Let’s face it: college tuition is one of the largest expenses parents can face while raising a child. It is also one of the main causes of debt in America. What’s more, it’s difficult to discipline yourself to start saving now for something that won’t occur for eighteen years down the road. Sure you can get a loan or refinance your house. Hey, that’s what the government wants you do because DEBT is what drives the economy. According to www.zeromillion.com however, there are other ways. And one of the most gratifying may be for your child to “rent their way through college.”
Think about it: property near college campuses has always been a prime investment arena, and now with a little planning and hard work, it can be the key to funding your child’s education. Genworth.com recommends the following:
Three-to-five months before your son or daughter starts college, purchase a well-maintained home within two to three miles from campus. When choosing a house, keep the following in mind.
– Make sure the home has at least four bedrooms. This creates a maximum rental because you can rent to four individuals.
– Take out the largest mortgage possible.
– Furnish the home from second-hand stores.
– Make your son or daughter the property manager of your rental property.
This last step may have you scratching your head. But according to www.zeromillion.com, making your child the property manager allows you to reap tax and business benefits, not to mention it’ll teach your child about the business world. Responsibilities your child would incur as property manager include:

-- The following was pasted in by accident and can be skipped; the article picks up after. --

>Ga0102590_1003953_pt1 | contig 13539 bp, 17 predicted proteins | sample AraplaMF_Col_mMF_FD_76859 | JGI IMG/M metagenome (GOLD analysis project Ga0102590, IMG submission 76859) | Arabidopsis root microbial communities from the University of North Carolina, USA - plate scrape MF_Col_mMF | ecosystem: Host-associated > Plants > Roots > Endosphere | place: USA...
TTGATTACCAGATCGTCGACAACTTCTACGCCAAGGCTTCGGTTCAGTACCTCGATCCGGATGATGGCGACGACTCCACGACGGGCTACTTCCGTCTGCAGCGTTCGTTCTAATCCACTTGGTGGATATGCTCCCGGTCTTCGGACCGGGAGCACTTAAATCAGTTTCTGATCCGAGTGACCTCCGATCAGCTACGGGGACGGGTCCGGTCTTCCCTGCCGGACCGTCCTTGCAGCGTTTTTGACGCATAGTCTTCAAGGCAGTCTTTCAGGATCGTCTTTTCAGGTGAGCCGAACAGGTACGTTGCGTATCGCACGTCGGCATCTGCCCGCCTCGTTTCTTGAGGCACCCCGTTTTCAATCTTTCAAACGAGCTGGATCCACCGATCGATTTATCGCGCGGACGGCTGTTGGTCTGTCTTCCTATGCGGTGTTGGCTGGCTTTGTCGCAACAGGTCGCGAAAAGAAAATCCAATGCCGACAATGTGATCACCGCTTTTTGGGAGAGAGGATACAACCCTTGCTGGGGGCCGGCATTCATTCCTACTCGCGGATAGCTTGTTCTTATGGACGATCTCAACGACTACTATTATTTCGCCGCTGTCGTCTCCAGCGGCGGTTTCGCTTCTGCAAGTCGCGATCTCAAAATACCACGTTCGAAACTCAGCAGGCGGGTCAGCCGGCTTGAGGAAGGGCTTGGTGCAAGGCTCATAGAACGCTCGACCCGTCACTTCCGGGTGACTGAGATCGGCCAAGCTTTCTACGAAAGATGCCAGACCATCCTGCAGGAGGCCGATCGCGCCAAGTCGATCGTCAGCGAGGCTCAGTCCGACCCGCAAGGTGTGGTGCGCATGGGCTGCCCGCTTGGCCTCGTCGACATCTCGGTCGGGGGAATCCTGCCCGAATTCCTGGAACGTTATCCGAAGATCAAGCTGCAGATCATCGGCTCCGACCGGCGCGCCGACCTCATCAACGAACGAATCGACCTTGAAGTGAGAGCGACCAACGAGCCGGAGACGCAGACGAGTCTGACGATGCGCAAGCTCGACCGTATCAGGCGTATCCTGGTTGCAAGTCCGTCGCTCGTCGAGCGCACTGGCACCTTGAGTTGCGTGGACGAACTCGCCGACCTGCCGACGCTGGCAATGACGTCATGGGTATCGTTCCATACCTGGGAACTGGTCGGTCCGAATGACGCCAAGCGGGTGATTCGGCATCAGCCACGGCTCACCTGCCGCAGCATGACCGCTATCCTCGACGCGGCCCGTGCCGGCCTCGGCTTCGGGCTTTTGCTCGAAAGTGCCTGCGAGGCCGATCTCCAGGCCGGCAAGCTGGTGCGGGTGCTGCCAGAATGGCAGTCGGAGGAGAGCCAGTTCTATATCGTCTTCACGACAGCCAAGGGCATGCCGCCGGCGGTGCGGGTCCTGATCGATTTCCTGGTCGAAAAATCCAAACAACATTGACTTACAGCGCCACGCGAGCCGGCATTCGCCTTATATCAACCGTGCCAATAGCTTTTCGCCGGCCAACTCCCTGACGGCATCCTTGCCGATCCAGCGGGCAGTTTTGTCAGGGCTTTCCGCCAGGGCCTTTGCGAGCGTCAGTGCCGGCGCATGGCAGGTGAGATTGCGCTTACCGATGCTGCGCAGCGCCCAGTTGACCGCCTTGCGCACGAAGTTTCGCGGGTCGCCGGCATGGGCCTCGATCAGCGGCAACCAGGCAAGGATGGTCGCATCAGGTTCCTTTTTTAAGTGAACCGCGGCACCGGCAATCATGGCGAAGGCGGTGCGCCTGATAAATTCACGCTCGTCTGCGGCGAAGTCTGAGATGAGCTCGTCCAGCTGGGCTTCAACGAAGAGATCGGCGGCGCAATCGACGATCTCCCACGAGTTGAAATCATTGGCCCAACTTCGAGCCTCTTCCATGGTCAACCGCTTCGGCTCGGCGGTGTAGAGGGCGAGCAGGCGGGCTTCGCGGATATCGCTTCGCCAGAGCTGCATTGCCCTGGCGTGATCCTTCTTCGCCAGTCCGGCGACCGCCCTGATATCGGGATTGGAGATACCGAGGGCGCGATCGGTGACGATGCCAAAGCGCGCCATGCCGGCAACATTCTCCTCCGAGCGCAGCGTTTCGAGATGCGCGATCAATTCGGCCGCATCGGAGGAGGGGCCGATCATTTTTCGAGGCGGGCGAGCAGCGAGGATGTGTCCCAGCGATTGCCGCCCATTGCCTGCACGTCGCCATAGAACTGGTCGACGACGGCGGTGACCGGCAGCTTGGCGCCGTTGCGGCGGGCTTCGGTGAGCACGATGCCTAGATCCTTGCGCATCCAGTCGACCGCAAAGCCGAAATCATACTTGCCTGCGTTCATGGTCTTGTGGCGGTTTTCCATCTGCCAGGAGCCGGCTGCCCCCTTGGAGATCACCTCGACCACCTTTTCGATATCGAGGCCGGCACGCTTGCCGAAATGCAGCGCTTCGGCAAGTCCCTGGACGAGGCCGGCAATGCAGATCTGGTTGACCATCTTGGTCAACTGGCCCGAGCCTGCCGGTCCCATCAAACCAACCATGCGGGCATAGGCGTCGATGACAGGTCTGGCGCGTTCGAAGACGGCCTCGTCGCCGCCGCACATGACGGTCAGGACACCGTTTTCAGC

– Collecting rent
– Inspecting the property weekly for cleanliness and damage
– Renting the property when there is a vacancy (probably the most important step, cuz if there are no tenants there’s no money and without money you can’t attend college)
– Contracting any repair work that is needed
– Reporting to you on the property’s financial and physical condition
And remember, the salary you pay your child for being the property manager is tax deductible. This deduction can go towards your child’s books, supplies, or food expenses.
Zeromillion.com points out that the depreciation deductions you claim each year on your rental property give you immediate cash, which can be used toward college expenses, so those real estate Tax Deductions can generate extra cash.
So now let’s fast-forward four years: your child has finally graduated and its time to sell your property. Kiplinger.com recommends you use the profits from your investment to pay off your loans. At 8% per year appreciation, the property will be worth $ 20,000 – $40,000 more at the end of four years, depending on the original price. Or you can maintain the property, hire a student to be the property manager (you have just provided a student with a job — always a good thing) and continue renting.
The idea of course is to have your child occupy one bedroom and rent out the others to other students.
Speaking of down payments, instead of a home equity loan, a loan from your IRA or retirement plan as the source of the down payment is not such a bad idea, as you will see later.
The rents from the other bedrooms should more than cover the mortgage and operating expenses of the house and perhaps provide Junior with a little tax deductible spending money, as management fees are tax deductible; in addition to write offs for the mortgage interest, insurance costs and real estate taxes.
This way, the house can finance Junior’s education and help finance your retirement, especially if it were 10-15 years away.
As you can see, it’s not impossible to “rent your way to a college education” and it sure beats going into debt or refinancing your home!